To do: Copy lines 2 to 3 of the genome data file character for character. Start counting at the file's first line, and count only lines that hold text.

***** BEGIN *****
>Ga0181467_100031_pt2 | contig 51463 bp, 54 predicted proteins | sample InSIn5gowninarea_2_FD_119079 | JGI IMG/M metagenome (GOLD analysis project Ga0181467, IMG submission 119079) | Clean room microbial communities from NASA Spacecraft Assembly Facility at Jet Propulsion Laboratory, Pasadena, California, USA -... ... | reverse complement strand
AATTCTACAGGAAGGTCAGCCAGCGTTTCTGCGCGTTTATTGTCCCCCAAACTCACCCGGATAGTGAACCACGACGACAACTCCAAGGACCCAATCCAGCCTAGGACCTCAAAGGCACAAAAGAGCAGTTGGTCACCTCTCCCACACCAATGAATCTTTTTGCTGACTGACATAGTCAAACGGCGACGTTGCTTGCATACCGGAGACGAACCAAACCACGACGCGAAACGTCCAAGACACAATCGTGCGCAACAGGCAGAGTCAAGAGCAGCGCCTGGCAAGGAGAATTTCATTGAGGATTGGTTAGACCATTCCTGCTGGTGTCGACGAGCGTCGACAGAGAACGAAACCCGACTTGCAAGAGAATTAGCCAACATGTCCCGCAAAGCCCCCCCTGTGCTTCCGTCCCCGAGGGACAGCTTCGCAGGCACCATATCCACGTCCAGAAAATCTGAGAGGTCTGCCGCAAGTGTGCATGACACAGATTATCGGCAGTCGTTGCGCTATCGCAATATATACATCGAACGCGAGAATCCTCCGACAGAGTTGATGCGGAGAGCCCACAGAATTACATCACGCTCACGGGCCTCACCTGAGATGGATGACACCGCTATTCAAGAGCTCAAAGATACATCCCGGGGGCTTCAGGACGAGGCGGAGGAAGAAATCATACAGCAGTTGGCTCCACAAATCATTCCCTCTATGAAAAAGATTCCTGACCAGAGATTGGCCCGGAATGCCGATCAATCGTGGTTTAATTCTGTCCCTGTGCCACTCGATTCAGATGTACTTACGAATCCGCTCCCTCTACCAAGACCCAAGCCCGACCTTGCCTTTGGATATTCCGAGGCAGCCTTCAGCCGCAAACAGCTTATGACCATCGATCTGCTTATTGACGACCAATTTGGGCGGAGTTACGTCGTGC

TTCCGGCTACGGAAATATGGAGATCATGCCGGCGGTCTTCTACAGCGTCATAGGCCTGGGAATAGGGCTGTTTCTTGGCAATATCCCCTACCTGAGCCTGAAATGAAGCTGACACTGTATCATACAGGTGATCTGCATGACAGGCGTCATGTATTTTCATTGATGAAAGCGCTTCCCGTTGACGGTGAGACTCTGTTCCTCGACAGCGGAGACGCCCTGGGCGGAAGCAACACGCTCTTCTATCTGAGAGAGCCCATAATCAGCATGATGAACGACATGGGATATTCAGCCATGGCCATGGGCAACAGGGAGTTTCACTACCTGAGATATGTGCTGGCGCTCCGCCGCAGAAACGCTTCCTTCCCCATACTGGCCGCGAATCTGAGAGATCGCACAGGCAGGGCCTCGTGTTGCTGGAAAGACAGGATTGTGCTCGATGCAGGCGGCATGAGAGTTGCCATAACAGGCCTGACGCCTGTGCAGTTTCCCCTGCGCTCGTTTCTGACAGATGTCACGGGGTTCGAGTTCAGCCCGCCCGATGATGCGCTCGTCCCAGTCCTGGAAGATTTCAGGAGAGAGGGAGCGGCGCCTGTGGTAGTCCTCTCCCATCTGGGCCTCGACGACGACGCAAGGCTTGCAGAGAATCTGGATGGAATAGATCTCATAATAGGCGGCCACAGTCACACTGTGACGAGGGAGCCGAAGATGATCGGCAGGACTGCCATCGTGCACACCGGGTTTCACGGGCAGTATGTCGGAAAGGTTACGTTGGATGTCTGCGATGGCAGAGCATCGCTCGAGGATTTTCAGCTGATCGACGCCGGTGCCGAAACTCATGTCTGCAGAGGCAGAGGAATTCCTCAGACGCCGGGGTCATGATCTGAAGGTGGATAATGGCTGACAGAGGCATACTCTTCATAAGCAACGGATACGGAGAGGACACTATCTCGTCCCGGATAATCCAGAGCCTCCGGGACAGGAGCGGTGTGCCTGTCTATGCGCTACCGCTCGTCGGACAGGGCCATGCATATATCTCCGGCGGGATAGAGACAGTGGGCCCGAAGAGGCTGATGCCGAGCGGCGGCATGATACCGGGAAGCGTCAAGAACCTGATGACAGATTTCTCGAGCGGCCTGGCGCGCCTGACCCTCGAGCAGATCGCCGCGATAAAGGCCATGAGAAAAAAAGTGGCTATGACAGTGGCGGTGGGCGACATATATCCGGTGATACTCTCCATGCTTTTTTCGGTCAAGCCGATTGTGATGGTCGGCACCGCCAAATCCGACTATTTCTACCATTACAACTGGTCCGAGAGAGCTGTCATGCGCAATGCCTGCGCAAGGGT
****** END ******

AATTCTACAGGAAGGTCAGCCAGCGTTTCTGCGCGTTTATTGTCCCCCAAACTCACCCGGATAGTGAACCACGACGACAACTCCAAGGACCCAATCCAGCCTAGGACCTCAAAGGCACAAAAGAGCAGTTGGTCACCTCTCCCACACCAATGAATCTTTTTGCTGACTGACATAGTCAAACGGCGACGTTGCTTGCATACCGGAGACGAACCAAACCACGACGCGAAACGTCCAAGACACAATCGTGCGCAACAGGCAGAGTCAAGAGCAGCGCCTGGCAAGGAGAATTTCATTGAGGATTGGTTAGACCATTCCTGCTGGTGTCGACGAGCGTCGACAGAGAACGAAACCCGACTTGCAAGAGAATTAGCCAACATGTCCCGCAAAGCCCCCCCTGTGCTTCCGTCCCCGAGGGACAGCTTCGCAGGCACCATATCCACGTCCAGAAAATCTGAGAGGTCTGCCGCAAGTGTGCATGACACAGATTATCGGCAGTCGTTGCGCTATCGCAATATATACATCGAACGCGAGAATCCTCCGACAGAGTTGATGCGGAGAGCCCACAGAATTACATCACGCTCACGGGCCTCACCTGAGATGGATGACACCGCTATTCAAGAGCTCAAAGATACATCCCGGGGGCTTCAGGACGAGGCGGAGGAAGAAATCATACAGCAGTTGGCTCCACAAATCATTCCCTCTATGAAAAAGATTCCTGACCAGAGATTGGCCCGGAATGCCGATCAATCGTGGTTTAATTCTGTCCCTGTGCCACTCGATTCAGATGTACTTACGAATCCGCTCCCTCTACCAAGACCCAAGCCCGACCTTGCCTTTGGATATTCCGAGGCAGCCTTCAGCCGCAAACAGCTTATGACCATCGATCTGCTTATTGACGACCAATTTGGGCGGAGTTACGTCGTGC

TTCCGGCTACGGAAATATGGAGATCATGCCGGCGGTCTTCTACAGCGTCATAGGCCTGGGAATAGGGCTGTTTCTTGGCAATATCCCCTACCTGAGCCTGAAATGAAGCTGACACTGTATCATACAGGTGATCTGCATGACAGGCGTCATGTATTTTCATTGATGAAAGCGCTTCCCGTTGACGGTGAGACTCTGTTCCTCGACAGCGGAGACGCCCTGGGCGGAAGCAACACGCTCTTCTATCTGAGAGAGCCCATAATCAGCATGATGAACGACATGGGATATTCAGCCATGGCCATGGGCAACAGGGAGTTTCACTACCTGAGATATGTGCTGGCGCTCCGCCGCAGAAACGCTTCCTTCCCCATACTGGCCGCGAATCTGAGAGATCGCACAGGCAGGGCCTCGTGTTGCTGGAAAGACAGGATTGTGCTCGATGCAGGCGGCATGAGAGTTGCCATAACAGGCCTGACGCCTGTGCAGTTTCCCCTGCGCTCGTTTCTGACAGATGTCACGGGGTTCGAGTTCAGCCCGCCCGATGATGCGCTCGTCCCAGTCCTGGAAGATTTCAGGAGAGAGGGAGCGGCGCCTGTGGTAGTCCTCTCCCATCTGGGCCTCGACGACGACGCAAGGCTTGCAGAGAATCTGGATGGAATAGATCTCATAATAGGCGGCCACAGTCACACTGTGACGAGGGAGCCGAAGATGATCGGCAGGACTGCCATCGTGCACACCGGGTTTCACGGGCAGTATGTCGGAAAGGTTACGTTGGATGTCTGCGATGGCAGAGCATCGCTCGAGGATTTTCAGCTGATCGACGCCGGTGCCGAAACTCATGTCTGCAGAGGCAGAGGAATTCCTCAGACGCCGGGGTCATGATCTGAAGGTGGATAATGGCTGACAGAGGCATACTCTTCATAAGCAACGGATACGGAGAGGACACTATCTCGTCCCGGATAATCCAGAGCCTCCGGGACAGGAGCGGTGTGCCTGTCTATGCGCTACCGCTCGTCGGACAGGGCCATGCATATATCTCCGGCGGGATAGAGACAGTGGGCCCGAAGAGGCTGATGCCGAGCGGCGGCATGATACCGGGAAGCGTCAAGAACCTGATGACAGATTTCTCGAGCGGCCTGGCGCGCCTGACCCTCGAGCAGATCGCCGCGATAAAGGCCATGAGAAAAAAAGTGGCTATGACAGTGGCGGTGGGCGACATATATCCGGTGATACTCTCCATGCTTTTTTCGGTCAAGCCGATTGTGATGGTCGGCACCGCCAAATCCGACTATTTCTACCATTACAACTGGTCCGAGAGAGCTGTCATGCGCAATGCCTGCGCAAGGGT